Proclamation Day was an annual celebration in South Australia each December and Western Australia celebrated Foundation Day on June 1.

Aust Day - Badges

Various celebrations of a national day in Australia


Western history still evoke the British arrival in 1788 as successful. Successful for trade for the British. Successful for the resources for the British. Successful for the killing of the nations of Aboriginal families for the British.

But it wasn’t an Australian act. It was British. For Britain. It wasn’t Australian because it wasn’t for all Australians. The new country of Australia was living in with the ‘White Australia’ policy, so it was only for European, anglo-Australians.

Today, we are Australian. Since 1967 we have been Australian. But we are apart of this land and landscape since time began. So the label ‘Australian’ is a new one as we  always have been apart of our nations. Wiradjuri. Gamilaraay. Yorta Yorta. Wurundjeri. Wik. Larrakia. Jawoyn. Jagera. We are a people wanting to be apart of a country that moves in one direction with a history & future to be celebrated. It must be without regret or excuses. It must also be expressed with pride. That didn’t happen in 1770 or 1788. Our families fought in WWI and WWII for the same country that did not accept us as citizens. Being defenders of this land was and is still a priority of our people. The future of our people and culture rely on our fight.

Living in two countries, one state and a divided history.

In 1938, our leaders who established the Australian Aboriginal Advancement League in Victoria and the Aborigines Progressive Association in NSW commemorated the 26th January as “The Day of Mourning”.  We protested the 150 years of invasion in Australia.

Leaders such as  William Cooper, Jack Patten, Bill Ferguson and Pearl Gibbs, developed a political movement to improve Indigenous lives, rights and conditions while educating non-Indigenous Australians about our struggle. William ‘Bill’ Ferguson also has a memorial in Israel as he supported the Jews against the Nazis in WWII.

Aust Day - Day of mourning - chalkboard

Day of Mourning 26 January, 1938


Jack Patten and Bill Ferguson  wore in their Aborigines Demand Citizens Rights! 1938 manifesto,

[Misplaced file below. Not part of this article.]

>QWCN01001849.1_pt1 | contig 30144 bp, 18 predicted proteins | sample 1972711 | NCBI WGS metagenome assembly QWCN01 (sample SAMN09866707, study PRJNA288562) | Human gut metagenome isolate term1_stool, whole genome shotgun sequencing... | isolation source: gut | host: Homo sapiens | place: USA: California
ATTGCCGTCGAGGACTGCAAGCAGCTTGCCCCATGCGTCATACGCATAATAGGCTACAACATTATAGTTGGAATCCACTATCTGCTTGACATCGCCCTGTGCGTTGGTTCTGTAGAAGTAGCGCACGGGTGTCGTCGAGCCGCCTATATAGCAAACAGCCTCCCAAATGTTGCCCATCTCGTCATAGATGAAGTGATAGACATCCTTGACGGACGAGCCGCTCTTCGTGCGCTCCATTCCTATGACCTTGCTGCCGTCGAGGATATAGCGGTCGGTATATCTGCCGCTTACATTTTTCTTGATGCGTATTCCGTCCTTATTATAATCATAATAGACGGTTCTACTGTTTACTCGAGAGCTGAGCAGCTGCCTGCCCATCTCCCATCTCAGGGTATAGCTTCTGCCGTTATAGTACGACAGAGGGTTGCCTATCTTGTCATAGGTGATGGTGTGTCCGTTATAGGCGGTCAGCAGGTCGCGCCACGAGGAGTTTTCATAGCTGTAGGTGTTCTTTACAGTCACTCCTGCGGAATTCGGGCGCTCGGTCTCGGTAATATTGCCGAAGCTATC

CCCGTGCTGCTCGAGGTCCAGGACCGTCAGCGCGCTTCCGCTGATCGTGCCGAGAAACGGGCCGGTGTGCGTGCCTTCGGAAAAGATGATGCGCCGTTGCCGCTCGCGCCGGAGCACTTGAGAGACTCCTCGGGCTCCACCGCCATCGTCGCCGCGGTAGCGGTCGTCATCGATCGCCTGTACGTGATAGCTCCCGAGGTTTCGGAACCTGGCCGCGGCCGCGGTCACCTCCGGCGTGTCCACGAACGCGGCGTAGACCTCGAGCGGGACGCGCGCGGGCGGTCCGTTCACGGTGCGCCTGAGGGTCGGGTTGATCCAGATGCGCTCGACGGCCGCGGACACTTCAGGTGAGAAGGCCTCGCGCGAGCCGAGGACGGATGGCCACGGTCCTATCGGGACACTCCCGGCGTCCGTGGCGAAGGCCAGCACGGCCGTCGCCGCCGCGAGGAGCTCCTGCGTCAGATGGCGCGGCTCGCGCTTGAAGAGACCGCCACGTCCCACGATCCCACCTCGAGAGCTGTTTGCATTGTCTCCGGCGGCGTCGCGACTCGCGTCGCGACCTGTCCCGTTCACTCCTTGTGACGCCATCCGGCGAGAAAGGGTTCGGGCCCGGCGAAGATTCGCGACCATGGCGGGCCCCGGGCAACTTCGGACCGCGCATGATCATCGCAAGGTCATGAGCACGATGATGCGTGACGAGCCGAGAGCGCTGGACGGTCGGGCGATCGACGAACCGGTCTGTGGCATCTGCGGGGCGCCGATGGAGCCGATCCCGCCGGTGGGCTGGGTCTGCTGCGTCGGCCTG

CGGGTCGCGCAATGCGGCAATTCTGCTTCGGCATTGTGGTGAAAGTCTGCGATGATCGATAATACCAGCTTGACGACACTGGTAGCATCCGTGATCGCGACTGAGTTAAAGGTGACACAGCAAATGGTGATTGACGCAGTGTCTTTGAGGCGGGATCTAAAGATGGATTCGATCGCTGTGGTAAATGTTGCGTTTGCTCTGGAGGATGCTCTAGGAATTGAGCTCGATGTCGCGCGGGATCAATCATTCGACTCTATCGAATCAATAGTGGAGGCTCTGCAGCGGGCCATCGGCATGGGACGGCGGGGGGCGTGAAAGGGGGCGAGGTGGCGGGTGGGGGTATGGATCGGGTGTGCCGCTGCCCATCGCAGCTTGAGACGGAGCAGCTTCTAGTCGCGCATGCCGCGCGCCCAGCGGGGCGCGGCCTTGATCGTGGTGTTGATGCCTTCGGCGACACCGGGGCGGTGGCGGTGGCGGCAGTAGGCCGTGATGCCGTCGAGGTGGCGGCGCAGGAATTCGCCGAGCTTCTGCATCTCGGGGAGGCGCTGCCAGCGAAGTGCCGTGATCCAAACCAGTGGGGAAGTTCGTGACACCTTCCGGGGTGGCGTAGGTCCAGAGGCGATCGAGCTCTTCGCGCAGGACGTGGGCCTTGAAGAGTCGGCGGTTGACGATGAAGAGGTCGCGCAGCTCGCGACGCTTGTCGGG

‘We ask—and we have every right to demand—that you [white Australians] should include us, fully and equally with yourselves, in the body of the Australian nation’.

That happened. It was 1938.

We continue to fight Australia Day, being the 26th January, a day that is an insult to our people. It means we do not belong, we are a pest; fauna and flora. It means the start of our eradication. The systemic death of our families.


All Australian states officially celebrated and proclaimed the 26 January a public holiday in 1993. The following year, it became the National holiday known as Australia Day.

To separate the actions of the British and Australians, an independent day that means celebrating as a people of one. A people together. That should be done on a date we all want together. A date that is needed for our survival. As a nation of one.

Australia became a country in 1901 at Federation. Non-Indigenous Australians became Australian citizens of this country in 1948, not just British subjects.

Indigenous people in 1967. Finally!

But Australia still celebrates a British invasion. The systematic take over of over 300 Aboriginal nations. Indigenous lands and waters. Our grasslands, gardens & forests.

So if 1788 divided us, disown it. That was a British action not an Australian one.

If massacres were a British action, disown it.

If hunting parties and poisoning of water holes was a dividing British action, disown it.

Change the date. An Australian date where the actions of the British are past.

Break the date.


Mates with mates.

May 8…





British Invasion Day – Change the date